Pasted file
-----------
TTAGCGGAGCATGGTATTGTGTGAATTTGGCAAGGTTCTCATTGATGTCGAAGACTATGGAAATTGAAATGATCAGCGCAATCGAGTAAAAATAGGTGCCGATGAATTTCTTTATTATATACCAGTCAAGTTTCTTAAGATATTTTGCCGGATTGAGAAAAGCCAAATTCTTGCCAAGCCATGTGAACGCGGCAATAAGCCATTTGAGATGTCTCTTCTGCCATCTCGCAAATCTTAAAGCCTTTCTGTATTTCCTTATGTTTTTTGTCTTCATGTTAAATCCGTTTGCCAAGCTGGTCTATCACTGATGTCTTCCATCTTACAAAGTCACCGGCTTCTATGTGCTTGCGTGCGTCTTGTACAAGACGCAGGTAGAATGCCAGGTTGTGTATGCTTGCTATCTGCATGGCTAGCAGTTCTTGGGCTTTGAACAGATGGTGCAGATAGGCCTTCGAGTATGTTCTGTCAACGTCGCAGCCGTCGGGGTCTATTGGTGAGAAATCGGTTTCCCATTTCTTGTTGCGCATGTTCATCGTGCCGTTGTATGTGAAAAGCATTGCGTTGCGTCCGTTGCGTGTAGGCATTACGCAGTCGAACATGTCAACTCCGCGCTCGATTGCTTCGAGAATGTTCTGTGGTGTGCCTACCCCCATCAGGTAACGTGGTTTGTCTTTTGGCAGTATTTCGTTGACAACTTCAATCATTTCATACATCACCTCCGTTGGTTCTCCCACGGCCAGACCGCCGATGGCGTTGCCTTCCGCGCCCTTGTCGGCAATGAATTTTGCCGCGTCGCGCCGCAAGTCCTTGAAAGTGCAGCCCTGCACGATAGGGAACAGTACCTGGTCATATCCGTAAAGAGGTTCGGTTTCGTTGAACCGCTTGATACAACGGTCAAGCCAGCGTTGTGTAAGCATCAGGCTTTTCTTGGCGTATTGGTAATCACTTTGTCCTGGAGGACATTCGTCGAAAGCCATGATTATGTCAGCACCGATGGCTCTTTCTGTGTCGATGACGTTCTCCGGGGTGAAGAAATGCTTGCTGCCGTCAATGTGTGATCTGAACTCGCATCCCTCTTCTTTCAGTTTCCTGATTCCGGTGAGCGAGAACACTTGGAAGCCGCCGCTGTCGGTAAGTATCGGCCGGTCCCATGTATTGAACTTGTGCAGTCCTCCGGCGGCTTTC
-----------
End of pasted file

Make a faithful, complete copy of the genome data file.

TTAGCGGAGCATGGTATTGTGTGAATTTGGCAAGGTTCTCATTGATGTCGAAGACTATGGAAATTGAAATGATCAGCGCAATCGAGTAAAAATAGGTGCCGATGAATTTCTTTATTATATACCAGTCAAGTTTCTTAAGATATTTTGCCGGATTGAGAAAAGCCAAATTCTTGCCAAGCCATGTGAACGCGGCAATAAGCCATTTGAGATGTCTCTTCTGCCATCTCGCAAATCTTAAAGCCTTTCTGTATTTCCTTATGTTTTTTGTCTTCATGTTAAATCCGTTTGCCAAGCTGGTCTATCACTGATGTCTTCCATCTTACAAAGTCACCGGCTTCTATGTGCTTGCGTGCGTCTTGTACAAGACGCAGGTAGAATGCCAGGTTGTGTATGCTTGCTATCTGCATGGCTAGCAGTTCTTGGGCTTTGAACAGATGGTGCAGATAGGCCTTCGAGTATGTTCTGTCAACGTCGCAGCCGTCGGGGTCTATTGGTGAGAAATCGGTTTCCCATTTCTTGTTGCGCATGTTCATCGTGCCGTTGTATGTGAAAAGCATTGCGTTGCGTCCGTTGCGTGTAGGCATTACGCAGTCGAACATGTCAACTCCGCGCTCGATTGCTTCGAGAATGTTCTGTGGTGTGCCTACCCCCATCAGGTAACGTGGTTTGTCTTTTGGCAGTATTTCGTTGACAACTTCAATCATTTCATACATCACCTCCGTTGGTTCTCCCACGGCCAGACCGCCGATGGCGTTGCCTTCCGCGCCCTTGTCGGCAATGAATTTTGCCGCGTCGCGCCGCAAGTCCTTGAAAGTGCAGCCCTGCACGATAGGGAACAGTACCTGGTCATATCCGTAAAGAGGTTCGGTTTCGTTGAACCGCTTGATACAACGGTCAAGCCAGCGTTGTGTAAGCATCAGGCTTTTCTTGGCGTATTGGTAATCACTTTGTCCTGGAGGACATTCGTCGAAAGCCATGATTATGTCAGCACCGATGGCTCTTTCTGTGTCGATGACGTTCTCCGGGGTGAAGAAATGCTTGCTGCCGTCAATGTGTGATCTGAACTCGCATCCCTCTTCTTTCAGTTTCCTGATTCCGGTGAGCGAGAACACTTGGAAGCCGCCGCTGTCGGTAAGTATCGGCCGGTCCCATGTATTGAACTTGTGCAGTCCTCCGGCGGCTTTC